Employers should not rely blindly on unfair dismissal exclusion clause in fixed-term contracts

25-03-2019

Authors: Séamus Given and Sarah Lawn

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One of the key advantages to employers in using fixed-term contracts is the availability of an exclusion from the protections of the Unfair Dismissals Acts 1977-2015 on the expiry of a fixed-term contract.

However, an important decision of the Labour Court in 2018 highlighted the need for employers to understand the limits of any such exclusion prior to terminating an employee’s contract of employment.

Section 2(2)(b) of the Unfair Dismissals Acts provides that the Unfair Dismissals Acts will not apply to a dismissal of a fixed-term/specified purpose employee provided that the fixed-term or specified purpose contract:

  • is in writing;
  • is signed by both the employee and the employer; and
  • provides that the Unfair Dismissals Acts do not apply to a dismissal consisting “only” of the expiry of the fixed-term or the cesser of the specified purpose.

If any of the above conditions are not met, the exclusion will not be valid, and the Unfair Dismissals Acts will apply to the termination of the employee’s employment, provided that the employee meets the period of service requirement, if any.

In Limerick City and County Council v Moran, the employer was unsuccessful in seeking to rely on the exclusion from the Unfair Dismissals Acts contained in Mr Moran’s one year fixed-term contract.

The Court dealt with whether or not the Council could rely on the exclusion clause in Mr Moran’s contract as a preliminary issue.

On the face of the contract, all three of the above criteria were satisfied, and Mr Moran’s employment had been terminated on the date on which the fixed-term expired. However, Mr Moran argued that the termination of his fixed-term contract related to factors other than the expiry of the term of the contract, and the Unfair Dismissals Acts therefore applied to his dismissal.

Evidence was put forward by Mr Moran, and accepted by the Council, that the fixed-term contracts of five other workers similarly employed by the Council at the same time as Mr Moran were renewed. Mr Moran’s contract was the only contract that was not renewed on the expiry of the term. The Council had in fact engaged in a performance review process with Mr Moran throughout his employment. Significantly, the Council went on to concede to the Court that if Mr Moran had not been engaged in a performance review process, he would have been retained beyond the date of expiry of his fixed-term contract.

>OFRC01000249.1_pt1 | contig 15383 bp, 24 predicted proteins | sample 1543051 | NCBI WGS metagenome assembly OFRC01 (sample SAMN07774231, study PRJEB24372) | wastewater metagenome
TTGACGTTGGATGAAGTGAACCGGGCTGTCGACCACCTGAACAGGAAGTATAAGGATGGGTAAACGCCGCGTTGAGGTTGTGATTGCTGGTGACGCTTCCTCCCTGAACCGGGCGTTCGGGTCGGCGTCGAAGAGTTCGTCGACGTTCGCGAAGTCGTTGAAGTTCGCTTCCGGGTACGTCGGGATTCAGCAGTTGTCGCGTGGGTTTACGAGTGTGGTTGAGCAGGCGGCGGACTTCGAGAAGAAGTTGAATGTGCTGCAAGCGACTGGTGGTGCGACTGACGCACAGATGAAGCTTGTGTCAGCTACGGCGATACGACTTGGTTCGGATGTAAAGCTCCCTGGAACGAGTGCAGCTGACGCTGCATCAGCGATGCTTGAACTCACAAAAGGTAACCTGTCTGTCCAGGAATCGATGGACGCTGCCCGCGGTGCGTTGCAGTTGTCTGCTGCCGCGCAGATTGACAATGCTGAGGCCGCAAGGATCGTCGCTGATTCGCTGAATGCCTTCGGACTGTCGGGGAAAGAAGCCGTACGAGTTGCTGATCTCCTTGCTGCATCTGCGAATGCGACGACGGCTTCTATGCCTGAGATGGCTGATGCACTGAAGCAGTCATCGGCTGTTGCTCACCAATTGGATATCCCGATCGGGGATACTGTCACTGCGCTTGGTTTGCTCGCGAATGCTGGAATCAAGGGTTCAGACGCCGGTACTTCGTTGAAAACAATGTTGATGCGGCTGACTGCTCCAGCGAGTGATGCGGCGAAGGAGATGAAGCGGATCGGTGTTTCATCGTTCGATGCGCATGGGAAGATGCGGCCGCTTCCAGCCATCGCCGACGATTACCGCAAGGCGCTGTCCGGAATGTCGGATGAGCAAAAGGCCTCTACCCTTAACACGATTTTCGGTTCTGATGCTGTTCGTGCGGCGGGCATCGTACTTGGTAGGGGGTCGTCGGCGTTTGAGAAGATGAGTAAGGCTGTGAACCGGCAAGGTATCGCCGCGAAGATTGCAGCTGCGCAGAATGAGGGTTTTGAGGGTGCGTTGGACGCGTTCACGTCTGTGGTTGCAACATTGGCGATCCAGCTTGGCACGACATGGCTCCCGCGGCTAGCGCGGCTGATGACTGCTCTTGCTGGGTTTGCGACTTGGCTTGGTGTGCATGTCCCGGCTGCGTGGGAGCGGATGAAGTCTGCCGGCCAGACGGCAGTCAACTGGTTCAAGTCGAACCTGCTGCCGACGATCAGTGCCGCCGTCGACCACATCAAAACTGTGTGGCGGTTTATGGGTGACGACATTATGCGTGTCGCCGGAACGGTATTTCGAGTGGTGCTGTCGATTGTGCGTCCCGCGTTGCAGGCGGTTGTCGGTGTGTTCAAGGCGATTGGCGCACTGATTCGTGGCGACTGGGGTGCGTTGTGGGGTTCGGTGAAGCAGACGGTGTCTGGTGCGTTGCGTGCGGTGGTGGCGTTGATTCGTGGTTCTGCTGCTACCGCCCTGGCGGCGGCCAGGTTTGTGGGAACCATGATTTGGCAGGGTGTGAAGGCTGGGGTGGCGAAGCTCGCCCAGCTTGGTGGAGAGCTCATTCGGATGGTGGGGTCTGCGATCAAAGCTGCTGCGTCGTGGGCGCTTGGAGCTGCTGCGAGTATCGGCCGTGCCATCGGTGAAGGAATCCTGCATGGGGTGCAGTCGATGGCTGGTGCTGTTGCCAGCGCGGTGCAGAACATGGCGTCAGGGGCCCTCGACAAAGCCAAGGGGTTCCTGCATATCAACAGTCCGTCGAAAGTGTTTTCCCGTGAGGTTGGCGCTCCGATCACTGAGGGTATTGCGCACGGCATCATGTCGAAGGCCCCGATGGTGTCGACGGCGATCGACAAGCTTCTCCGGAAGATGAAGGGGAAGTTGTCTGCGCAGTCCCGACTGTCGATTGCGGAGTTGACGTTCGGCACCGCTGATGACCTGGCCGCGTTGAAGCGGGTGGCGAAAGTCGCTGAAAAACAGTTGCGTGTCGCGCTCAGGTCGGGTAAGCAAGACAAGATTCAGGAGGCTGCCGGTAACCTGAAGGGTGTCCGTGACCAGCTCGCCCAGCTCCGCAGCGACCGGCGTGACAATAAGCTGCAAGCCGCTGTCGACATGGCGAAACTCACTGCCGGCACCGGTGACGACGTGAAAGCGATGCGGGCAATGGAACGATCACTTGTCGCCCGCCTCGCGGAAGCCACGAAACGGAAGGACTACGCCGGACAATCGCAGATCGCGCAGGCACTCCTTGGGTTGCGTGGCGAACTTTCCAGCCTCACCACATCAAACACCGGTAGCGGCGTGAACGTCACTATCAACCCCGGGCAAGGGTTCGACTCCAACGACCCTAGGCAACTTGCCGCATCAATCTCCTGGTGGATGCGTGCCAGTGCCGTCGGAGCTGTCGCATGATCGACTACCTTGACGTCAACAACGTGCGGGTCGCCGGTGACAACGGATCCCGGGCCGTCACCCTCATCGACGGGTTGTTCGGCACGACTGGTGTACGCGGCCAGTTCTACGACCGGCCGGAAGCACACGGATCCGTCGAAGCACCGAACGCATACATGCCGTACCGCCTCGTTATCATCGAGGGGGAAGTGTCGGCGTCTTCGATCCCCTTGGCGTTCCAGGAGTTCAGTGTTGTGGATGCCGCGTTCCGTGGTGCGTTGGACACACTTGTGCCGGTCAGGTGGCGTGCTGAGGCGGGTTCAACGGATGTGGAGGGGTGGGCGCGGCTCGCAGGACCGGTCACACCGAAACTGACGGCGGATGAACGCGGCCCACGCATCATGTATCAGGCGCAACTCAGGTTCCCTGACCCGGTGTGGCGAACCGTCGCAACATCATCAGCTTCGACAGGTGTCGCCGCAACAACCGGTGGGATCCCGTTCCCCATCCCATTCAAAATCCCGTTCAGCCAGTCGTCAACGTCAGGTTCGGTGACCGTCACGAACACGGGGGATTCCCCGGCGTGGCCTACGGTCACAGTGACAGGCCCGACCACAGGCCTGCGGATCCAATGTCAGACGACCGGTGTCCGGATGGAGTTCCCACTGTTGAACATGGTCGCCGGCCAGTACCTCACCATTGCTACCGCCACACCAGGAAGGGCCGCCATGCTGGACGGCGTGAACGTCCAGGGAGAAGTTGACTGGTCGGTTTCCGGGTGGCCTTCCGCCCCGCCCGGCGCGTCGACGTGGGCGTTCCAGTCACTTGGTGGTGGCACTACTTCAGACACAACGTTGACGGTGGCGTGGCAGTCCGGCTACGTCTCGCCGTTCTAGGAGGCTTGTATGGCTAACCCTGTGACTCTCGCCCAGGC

As a result, the Court noted that the Council accepted Mr Moran’s involvement in the performance review process “was in fact the determining factor in the non-renewal or extension” of his contract. On the basis that the expiry of the fixed-term of the contract was not the “only” reason for Mr Moran’s dismissal, the exclusion set out in section 2(2)(b) of the Unfair Dismissals Acts did not apply.

The Court proceeded to determine whether or not Mr Moran’s dismissal was in breach of the Unfair Dismissals Acts. The Court noted that the procedure for dealing with employee performance was set out in the contract of employment and had not been followed by the Council. Mr Moran’s dismissal was therefore procedurally unfair and in breach of the Unfair Dismissals Acts and he was awarded €5,000 in compensation which equated to just over six weeks’ remuneration.

The case clearly illustrates the limits of the exclusion under the Unfair Dismissals Acts and the importance of an employer complying with its own policies and procedures when dismissing a fixed-term/specified purpose employee for any reason other than the expiry of the fixed term/specified purpose of their contract.

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